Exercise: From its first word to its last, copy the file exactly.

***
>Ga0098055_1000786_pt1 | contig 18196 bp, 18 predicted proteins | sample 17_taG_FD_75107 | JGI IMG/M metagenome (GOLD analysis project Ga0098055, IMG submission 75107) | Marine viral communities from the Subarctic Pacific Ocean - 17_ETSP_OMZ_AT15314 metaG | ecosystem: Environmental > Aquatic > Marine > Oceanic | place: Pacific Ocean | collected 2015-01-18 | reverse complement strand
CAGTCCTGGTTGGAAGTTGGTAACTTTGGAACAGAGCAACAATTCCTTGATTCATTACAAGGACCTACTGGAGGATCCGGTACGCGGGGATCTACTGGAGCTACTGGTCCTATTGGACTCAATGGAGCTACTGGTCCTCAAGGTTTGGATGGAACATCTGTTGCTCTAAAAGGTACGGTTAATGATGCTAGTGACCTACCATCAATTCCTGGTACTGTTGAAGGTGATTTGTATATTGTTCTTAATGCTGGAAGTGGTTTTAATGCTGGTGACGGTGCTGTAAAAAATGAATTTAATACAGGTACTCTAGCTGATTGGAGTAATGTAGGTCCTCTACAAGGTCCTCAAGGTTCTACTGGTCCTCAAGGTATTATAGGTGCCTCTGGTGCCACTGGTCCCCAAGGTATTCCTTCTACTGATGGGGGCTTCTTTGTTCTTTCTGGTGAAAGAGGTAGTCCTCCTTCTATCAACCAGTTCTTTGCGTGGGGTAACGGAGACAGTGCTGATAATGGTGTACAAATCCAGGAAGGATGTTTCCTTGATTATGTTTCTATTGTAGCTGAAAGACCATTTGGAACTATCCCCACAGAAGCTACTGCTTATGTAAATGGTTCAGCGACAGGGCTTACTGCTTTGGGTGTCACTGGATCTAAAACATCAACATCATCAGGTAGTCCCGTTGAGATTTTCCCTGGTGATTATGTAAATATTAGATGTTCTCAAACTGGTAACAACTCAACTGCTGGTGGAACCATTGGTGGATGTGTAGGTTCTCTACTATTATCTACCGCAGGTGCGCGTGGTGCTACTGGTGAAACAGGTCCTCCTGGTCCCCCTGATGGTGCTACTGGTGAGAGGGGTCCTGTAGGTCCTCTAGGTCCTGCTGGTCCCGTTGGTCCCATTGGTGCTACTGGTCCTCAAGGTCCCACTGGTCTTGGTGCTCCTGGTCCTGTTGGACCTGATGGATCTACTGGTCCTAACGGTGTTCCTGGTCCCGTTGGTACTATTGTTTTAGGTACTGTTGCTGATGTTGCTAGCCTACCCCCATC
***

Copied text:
>Ga0098055_1000786_pt1 | contig 18196 bp, 18 predicted proteins | sample 17_taG_FD_75107 | JGI IMG/M metagenome (GOLD analysis project Ga0098055, IMG submission 75107) | Marine viral communities from the Subarctic Pacific Ocean - 17_ETSP_OMZ_AT15314 metaG | ecosystem: Environmental > Aquatic > Marine > Oceanic | place: Pacific Ocean | collected 2015-01-18 | reverse complement strand
CAGTCCTGGTTGGAAGTTGGTAACTTTGGAACAGAGCAACAATTCCTTGATTCATTACAAGGACCTACTGGAGGATCCGGTACGCGGGGATCTACTGGAGCTACTGGTCCTATTGGACTCAATGGAGCTACTGGTCCTCAAGGTTTGGATGGAACATCTGTTGCTCTAAAAGGTACGGTTAATGATGCTAGTGACCTACCATCAATTCCTGGTACTGTTGAAGGTGATTTGTATATTGTTCTTAATGCTGGAAGTGGTTTTAATGCTGGTGACGGTGCTGTAAAAAATGAATTTAATACAGGTACTCTAGCTGATTGGAGTAATGTAGGTCCTCTACAAGGTCCTCAAGGTTCTACTGGTCCTCAAGGTATTATAGGTGCCTCTGGTGCCACTGGTCCCCAAGGTATTCCTTCTACTGATGGGGGCTTCTTTGTTCTTTCTGGTGAAAGAGGTAGTCCTCCTTCTATCAACCAGTTCTTTGCGTGGGGTAACGGAGACAGTGCTGATAATGGTGTACAAATCCAGGAAGGATGTTTCCTTGATTATGTTTCTATTGTAGCTGAAAGACCATTTGGAACTATCCCCACAGAAGCTACTGCTTATGTAAATGGTTCAGCGACAGGGCTTACTGCTTTGGGTGTCACTGGATCTAAAACATCAACATCATCAGGTAGTCCCGTTGAGATTTTCCCTGGTGATTATGTAAATATTAGATGTTCTCAAACTGGTAACAACTCAACTGCTGGTGGAACCATTGGTGGATGTGTAGGTTCTCTACTATTATCTACCGCAGGTGCGCGTGGTGCTACTGGTGAAACAGGTCCTCCTGGTCCCCCTGATGGTGCTACTGGTGAGAGGGGTCCTGTAGGTCCTCTAGGTCCTGCTGGTCCCGTTGGTCCCATTGGTGCTACTGGTCCTCAAGGTCCCACTGGTCTTGGTGCTCCTGGTCCTGTTGGACCTGATGGATCTACTGGTCCTAACGGTGTTCCTGGTCCCGTTGGTACTATTGTTTTAGGTACTGTTGCTGATGTTGCTAGCCTACCCCCATC